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Author Topic: A Kadee Coupler Question - Am I Using the Right One in My Longer Engines?  (Read 3866 times)

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« on: March 12, 2010, 05:54:01 AM »

Hello again everyone:

I'd like to pick the minds of the group on this issue and get the benefit of your experience about the right Kadee coupler to use with my engines.  I know about the #5 and #14 whisker couplers for the freight and passenger cars (Athearn's passenger cars are shorter than those of other manufacturers).   

I am trying to settle on the right Kadee coupler to use with my engines, especially the longer Athearn particular the SD-45s, SD-45-2s and FP-45s.  Now that I think about it, this issue sometimes presents itself with some of my longer Atlas engines as well.

It seems to me that a coupler with a longer shank should be with an underset shank that raises the knuckle slightly.  I have noticed that if I try to use an ordinary #5 or a #14 whisker coupler on the rear of one of these engines, the coupler knuckle seems to sit a little low when it comes to coupling to freight cars in particular...and can sometimes result in the engine uncoupling from the cars. 

Likewise, when it comes to the length of the coupler, would using a coupler with a longer shank help to prevent the derailing of the second engine in a 2-engine consist?

I guess the questions that I am asking are as follows:

1.  While the #5 or #14 medium length center set shank couplers are fine for your average freight cars or Athearn passenger cars, should I be using a coupler on the engines that is longer than a medium shank coupler? 

2.  If the answer to Question 1 is yes, is that also true for couplers between engines?  Every once in a while, I notice that the front wheels of the second engine in a 2 engine consist can derail coming off of a curve (these are 22", 26" or 28" radius curves) and I am wondering if the coupler is too short and is pulling the front wheels of the second engine off the track?

3.  Should I be using couplers with under set shanks on on the rear of the second engine in a 2 engine consist?  After all, you can't use spacers to raise the height of the coupler knuckle on the rear of an engine so that it lines up with the coupler on the first freight car (or passenger car)...nor do I know of any way to lower the coupler knuckle on the first car being pulled by the engine.  I don't really want to use an overset shank on one end of some of my freight cars because that means that I would be limited to only certain freight cars I could use as the first car in a train only to those which have a overset shank.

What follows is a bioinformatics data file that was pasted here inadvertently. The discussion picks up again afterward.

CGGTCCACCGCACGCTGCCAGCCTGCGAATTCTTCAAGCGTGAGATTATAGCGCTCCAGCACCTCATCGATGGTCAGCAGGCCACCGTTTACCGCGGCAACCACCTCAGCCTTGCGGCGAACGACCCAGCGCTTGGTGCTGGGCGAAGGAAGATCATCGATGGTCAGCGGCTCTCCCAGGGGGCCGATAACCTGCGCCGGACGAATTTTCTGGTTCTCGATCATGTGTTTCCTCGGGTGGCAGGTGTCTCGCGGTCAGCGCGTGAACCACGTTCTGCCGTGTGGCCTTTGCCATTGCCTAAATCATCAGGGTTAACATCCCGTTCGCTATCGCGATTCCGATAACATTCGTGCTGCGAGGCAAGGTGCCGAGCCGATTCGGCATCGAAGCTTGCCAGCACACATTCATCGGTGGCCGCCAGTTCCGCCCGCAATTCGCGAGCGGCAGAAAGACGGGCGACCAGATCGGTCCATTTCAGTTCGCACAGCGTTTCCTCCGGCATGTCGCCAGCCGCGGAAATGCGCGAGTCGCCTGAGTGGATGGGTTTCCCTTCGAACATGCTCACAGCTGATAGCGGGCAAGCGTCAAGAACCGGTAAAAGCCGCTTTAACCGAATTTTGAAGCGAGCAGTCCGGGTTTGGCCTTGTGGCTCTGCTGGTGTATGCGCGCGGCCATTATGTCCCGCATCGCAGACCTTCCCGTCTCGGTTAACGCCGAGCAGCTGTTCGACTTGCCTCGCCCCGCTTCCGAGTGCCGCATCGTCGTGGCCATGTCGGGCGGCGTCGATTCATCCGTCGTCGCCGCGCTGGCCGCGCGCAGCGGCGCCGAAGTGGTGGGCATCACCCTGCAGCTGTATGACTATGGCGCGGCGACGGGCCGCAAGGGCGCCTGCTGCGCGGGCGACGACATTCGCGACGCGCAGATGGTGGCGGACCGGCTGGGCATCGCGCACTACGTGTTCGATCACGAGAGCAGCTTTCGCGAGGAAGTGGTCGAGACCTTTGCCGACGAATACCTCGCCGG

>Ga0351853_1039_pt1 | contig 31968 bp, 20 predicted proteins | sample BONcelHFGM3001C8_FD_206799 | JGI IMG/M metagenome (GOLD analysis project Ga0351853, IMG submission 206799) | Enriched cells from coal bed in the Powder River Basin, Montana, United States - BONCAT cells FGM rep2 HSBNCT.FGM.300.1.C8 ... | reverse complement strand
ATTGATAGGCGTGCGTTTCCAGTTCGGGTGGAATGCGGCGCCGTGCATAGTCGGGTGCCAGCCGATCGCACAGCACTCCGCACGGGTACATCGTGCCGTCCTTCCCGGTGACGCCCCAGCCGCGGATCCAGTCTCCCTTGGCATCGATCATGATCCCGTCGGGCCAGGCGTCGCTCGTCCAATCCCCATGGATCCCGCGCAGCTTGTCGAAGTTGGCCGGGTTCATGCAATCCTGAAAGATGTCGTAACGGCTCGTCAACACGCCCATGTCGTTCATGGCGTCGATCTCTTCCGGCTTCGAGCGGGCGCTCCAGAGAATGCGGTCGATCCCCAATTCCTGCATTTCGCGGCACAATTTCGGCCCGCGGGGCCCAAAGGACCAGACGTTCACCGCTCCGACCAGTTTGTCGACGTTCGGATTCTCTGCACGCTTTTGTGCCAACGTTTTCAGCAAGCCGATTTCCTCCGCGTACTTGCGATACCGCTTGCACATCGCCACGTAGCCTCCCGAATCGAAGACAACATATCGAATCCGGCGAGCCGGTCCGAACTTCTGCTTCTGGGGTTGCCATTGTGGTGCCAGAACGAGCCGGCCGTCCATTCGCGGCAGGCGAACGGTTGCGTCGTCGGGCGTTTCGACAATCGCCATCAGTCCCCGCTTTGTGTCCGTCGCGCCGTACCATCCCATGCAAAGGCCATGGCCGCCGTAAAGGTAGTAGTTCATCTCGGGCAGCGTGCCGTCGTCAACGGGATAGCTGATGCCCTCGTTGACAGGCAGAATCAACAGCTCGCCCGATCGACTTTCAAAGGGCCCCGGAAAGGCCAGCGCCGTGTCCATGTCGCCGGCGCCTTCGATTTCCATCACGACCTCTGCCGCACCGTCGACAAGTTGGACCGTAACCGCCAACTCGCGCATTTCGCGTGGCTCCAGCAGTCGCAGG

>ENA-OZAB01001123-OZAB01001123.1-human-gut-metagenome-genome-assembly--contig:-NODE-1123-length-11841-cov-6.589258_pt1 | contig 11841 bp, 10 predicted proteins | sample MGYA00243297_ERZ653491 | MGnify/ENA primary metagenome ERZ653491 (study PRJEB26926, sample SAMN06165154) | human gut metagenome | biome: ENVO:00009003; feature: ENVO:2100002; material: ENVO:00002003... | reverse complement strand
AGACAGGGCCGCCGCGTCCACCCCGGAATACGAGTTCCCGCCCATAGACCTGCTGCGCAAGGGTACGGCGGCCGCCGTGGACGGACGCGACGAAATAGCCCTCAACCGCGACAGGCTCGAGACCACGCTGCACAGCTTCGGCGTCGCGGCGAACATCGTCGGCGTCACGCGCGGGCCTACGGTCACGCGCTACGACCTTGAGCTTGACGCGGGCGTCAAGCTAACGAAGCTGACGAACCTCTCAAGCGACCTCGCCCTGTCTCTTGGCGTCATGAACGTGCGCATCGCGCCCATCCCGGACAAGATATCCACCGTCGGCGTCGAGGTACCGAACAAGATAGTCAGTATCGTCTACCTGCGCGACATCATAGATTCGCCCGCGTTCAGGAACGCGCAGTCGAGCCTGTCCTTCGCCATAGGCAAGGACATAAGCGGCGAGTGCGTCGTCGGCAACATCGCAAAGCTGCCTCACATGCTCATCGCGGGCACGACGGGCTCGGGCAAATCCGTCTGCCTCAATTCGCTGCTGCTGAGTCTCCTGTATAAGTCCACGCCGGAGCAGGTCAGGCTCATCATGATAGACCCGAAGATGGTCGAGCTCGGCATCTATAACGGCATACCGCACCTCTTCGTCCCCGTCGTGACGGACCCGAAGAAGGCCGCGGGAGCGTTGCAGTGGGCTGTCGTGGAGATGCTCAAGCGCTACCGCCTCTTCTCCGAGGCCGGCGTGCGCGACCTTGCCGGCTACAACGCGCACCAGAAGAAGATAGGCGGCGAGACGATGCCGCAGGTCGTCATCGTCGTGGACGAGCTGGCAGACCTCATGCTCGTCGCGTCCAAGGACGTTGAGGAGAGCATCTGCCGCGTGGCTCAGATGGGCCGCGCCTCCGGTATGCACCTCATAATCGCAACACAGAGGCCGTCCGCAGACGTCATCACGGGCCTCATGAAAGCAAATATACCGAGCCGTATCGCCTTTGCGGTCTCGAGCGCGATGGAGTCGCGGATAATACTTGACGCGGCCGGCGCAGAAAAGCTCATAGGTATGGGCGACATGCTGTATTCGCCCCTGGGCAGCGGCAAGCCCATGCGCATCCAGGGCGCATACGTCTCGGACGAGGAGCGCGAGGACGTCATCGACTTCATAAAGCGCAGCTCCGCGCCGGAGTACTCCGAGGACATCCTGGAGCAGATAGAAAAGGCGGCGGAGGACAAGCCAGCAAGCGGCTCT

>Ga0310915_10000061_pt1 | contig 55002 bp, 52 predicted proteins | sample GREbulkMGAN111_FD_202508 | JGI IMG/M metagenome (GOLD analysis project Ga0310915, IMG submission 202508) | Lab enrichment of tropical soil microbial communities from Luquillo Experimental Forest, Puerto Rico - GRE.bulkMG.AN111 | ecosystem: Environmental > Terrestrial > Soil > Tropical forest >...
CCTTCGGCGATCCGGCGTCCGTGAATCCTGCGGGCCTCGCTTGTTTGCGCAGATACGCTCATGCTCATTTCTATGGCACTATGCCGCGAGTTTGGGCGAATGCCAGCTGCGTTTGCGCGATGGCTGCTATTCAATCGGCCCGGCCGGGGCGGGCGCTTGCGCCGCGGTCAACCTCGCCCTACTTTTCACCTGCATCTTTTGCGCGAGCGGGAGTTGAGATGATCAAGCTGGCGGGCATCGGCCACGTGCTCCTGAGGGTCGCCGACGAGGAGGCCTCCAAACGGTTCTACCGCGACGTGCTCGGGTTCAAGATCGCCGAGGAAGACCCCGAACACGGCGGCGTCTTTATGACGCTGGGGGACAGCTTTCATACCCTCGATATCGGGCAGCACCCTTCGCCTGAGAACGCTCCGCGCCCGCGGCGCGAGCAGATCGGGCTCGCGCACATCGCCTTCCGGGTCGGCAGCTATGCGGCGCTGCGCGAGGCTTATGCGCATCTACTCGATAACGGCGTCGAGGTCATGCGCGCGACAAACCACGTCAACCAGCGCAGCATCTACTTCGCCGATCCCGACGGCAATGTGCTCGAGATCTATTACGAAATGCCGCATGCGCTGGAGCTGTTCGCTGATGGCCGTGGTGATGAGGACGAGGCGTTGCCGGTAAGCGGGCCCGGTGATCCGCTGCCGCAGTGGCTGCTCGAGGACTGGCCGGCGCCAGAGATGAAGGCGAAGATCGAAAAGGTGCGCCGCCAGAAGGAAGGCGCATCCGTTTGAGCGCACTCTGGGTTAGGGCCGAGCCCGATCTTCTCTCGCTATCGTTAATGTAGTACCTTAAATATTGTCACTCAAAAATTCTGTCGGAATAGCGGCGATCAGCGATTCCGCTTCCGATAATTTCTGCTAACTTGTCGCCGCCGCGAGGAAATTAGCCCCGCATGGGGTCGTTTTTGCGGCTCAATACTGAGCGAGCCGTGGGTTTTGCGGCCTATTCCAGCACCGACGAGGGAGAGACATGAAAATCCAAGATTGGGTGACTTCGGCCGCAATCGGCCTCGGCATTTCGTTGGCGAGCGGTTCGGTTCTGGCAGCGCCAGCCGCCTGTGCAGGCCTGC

I have been looking at the longer Kadee #21 or #31 couplers with the underset shanks for the engines and have been asking myself is this the solution to this issue?  Or is this an issue at all?

Does anyone have any experience with this issue or am I barking up the wrong tree?   Any and all suggestions would be welcome.

I do have a Kadee coupler gauge, but it seems to me that I just might be using the wrong kind of coupler on these engines.

P.S. - And by the way, if I do need to be using a coupler other than the #5 or #14, does these couplers come pre-assembled?  I hate the idea of trying to put a spring in the knuckle of an unassembled coupler.

Thanks for your responses as always guys.  I have learned a lot from you before and I am sure that I will learn a lot more from you in the future.

« Last Edit: March 12, 2010, 06:05:58 AM by BradKT » Logged

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« Reply #1 on: March 12, 2010, 09:42:26 AM »

Kadee has an extensive web site ( with a section dedicated entirely to conversions.  For example, they recommend a #38 for your Athearn FP-45.  The #38 is a plastic coupler with a medium center-set shank.  The 30 series has a unique draft gear that is extremely versatile.

A word about Kadee couplers in general.  They do require a certain amount of precision to make them work properly.  They are designed first and formost to be installed in a Kadee draft gear box.  This is not to say that you can't use a box molded into the bottom of a car (like the Athearn cars for example), but the couplers work BEST in their own box.

Using an underset shank to fix a sagging coupler is not good practice.  Couplers sag because the draft gear box does not properly support the coupler.  The solution is to shim the coupler up inside its box.  Sagging is sometimes a problem with the "whisker" couplers because the centering spring is gone although the depth of the box is designed to accomodate it.